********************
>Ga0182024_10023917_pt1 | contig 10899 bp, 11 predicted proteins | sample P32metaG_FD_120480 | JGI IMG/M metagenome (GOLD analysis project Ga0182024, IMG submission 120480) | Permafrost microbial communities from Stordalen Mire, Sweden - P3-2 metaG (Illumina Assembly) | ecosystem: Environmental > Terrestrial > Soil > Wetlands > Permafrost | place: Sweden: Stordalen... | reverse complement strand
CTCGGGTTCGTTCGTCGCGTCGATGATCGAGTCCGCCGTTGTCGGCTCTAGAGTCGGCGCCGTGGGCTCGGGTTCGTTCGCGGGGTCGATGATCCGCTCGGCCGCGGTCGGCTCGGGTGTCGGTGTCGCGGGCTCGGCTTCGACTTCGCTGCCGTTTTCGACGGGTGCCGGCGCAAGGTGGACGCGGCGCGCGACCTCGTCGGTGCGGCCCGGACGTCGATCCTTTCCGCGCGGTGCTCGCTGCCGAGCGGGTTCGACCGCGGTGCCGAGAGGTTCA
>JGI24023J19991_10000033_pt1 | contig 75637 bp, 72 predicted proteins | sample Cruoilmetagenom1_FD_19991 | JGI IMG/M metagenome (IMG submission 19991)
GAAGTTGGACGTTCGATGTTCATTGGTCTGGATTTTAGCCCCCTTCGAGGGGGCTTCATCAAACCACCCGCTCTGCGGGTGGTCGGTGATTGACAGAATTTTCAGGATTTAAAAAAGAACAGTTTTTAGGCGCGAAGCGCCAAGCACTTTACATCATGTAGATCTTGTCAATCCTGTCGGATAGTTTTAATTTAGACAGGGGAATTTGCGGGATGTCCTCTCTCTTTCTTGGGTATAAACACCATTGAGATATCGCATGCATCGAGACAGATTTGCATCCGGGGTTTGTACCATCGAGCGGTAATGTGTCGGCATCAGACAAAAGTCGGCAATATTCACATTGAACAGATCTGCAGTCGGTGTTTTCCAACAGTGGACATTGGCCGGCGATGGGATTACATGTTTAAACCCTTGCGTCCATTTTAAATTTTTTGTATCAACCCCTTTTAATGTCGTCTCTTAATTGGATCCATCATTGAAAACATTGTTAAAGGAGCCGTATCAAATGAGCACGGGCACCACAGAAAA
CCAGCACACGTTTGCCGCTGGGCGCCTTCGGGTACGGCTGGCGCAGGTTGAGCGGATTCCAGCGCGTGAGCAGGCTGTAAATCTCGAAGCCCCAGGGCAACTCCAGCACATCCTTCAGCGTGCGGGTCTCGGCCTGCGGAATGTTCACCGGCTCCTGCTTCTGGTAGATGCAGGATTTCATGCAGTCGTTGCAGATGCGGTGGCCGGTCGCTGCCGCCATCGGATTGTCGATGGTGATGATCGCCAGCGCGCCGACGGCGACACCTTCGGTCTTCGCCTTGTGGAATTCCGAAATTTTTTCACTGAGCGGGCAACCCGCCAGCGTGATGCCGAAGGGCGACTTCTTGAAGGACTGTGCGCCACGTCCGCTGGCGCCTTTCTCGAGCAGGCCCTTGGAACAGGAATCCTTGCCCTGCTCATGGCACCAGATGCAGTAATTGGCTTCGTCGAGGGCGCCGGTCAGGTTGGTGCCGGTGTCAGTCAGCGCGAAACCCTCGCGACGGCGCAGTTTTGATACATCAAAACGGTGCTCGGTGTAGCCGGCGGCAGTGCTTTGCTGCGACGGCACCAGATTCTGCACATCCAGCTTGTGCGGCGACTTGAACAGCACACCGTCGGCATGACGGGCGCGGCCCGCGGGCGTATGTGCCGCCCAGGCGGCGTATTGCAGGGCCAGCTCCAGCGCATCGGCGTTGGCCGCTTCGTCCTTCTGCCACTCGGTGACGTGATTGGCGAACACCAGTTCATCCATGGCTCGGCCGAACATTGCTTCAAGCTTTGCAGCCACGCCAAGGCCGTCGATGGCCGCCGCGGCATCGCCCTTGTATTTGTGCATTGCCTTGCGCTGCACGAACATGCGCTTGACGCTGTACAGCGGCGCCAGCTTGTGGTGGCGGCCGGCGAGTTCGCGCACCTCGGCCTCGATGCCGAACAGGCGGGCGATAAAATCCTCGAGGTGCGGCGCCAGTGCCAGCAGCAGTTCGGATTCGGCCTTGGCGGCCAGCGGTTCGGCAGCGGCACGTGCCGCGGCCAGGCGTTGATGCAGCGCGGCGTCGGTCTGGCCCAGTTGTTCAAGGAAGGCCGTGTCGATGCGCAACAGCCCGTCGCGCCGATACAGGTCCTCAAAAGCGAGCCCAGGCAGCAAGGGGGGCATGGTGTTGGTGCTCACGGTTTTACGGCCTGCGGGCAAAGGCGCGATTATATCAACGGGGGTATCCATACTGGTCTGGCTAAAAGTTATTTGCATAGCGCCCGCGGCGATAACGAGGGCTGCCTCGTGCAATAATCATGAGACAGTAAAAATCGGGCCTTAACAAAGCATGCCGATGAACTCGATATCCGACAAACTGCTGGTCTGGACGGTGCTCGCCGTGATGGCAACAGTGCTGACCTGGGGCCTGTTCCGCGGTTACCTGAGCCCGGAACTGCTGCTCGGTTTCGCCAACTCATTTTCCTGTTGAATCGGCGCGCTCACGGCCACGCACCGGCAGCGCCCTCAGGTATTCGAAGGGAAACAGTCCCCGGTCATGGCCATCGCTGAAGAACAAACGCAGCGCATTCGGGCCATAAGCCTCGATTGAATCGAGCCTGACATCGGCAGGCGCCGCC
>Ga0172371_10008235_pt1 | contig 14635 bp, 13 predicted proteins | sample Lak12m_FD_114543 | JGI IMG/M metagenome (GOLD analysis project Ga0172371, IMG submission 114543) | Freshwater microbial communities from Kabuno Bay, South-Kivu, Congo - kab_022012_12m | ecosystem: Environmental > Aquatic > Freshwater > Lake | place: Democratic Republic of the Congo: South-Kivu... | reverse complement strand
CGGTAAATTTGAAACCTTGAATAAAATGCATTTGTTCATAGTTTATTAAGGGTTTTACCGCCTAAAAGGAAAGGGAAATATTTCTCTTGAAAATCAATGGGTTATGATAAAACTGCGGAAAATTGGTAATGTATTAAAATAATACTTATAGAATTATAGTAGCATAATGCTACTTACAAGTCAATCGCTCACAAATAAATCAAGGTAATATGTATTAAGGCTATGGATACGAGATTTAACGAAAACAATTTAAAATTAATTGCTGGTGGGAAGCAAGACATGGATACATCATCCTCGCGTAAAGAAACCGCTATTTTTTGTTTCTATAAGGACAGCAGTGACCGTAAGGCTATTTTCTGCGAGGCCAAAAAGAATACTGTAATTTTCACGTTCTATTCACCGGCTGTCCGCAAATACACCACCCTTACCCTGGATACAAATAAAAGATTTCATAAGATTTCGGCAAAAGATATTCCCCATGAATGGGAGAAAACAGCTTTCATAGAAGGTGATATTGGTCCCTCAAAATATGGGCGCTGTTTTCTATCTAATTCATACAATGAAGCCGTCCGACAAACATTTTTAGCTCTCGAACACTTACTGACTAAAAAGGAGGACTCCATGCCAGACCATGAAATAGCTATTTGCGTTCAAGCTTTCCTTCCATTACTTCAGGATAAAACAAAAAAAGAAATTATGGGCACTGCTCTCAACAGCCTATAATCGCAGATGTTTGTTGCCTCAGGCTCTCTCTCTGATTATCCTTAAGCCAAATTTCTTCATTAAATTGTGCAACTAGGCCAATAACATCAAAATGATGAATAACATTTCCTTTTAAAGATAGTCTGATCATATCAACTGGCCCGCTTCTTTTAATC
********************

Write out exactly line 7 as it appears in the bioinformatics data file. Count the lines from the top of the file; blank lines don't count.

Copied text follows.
CGGTAAATTTGAAACCTTGAATAAAATGCATTTGTTCATAGTTTATTAAGGGTTTTACCGCCTAAAAGGAAAGGGAAATATTTCTCTTGAAAATCAATGGGTTATGATAAAACTGCGGAAAATTGGTAATGTATTAAAATAATACTTATAGAATTATAGTAGCATAATGCTACTTACAAGTCAATCGCTCACAAATAAATCAAGGTAATATGTATTAAGGCTATGGATACGAGATTTAACGAAAACAATTTAAAATTAATTGCTGGTGGGAAGCAAGACATGGATACATCATCCTCGCGTAAAGAAACCGCTATTTTTTGTTTCTATAAGGACAGCAGTGACCGTAAGGCTATTTTCTGCGAGGCCAAAAAGAATACTGTAATTTTCACGTTCTATTCACCGGCTGTCCGCAAATACACCACCCTTACCCTGGATACAAATAAAAGATTTCATAAGATTTCGGCAAAAGATATTCCCCATGAATGGGAGAAAACAGCTTTCATAGAAGGTGATATTGGTCCCTCAAAATATGGGCGCTGTTTTCTATCTAATTCATACAATGAAGCCGTCCGACAAACATTTTTAGCTCTCGAACACTTACTGACTAAAAAGGAGGACTCCATGCCAGACCATGAAATAGCTATTTGCGTTCAAGCTTTCCTTCCATTACTTCAGGATAAAACAAAAAAAGAAATTATGGGCACTGCTCTCAACAGCCTATAATCGCAGATGTTTGTTGCCTCAGGCTCTCTCTCTGATTATCCTTAAGCCAAATTTCTTCATTAAATTGTGCAACTAGGCCAATAACATCAAAATGATGAATAACATTTCCTTTTAAAGATAGTCTGATCATATCAACTGGCCCGCTTCTTTTAATC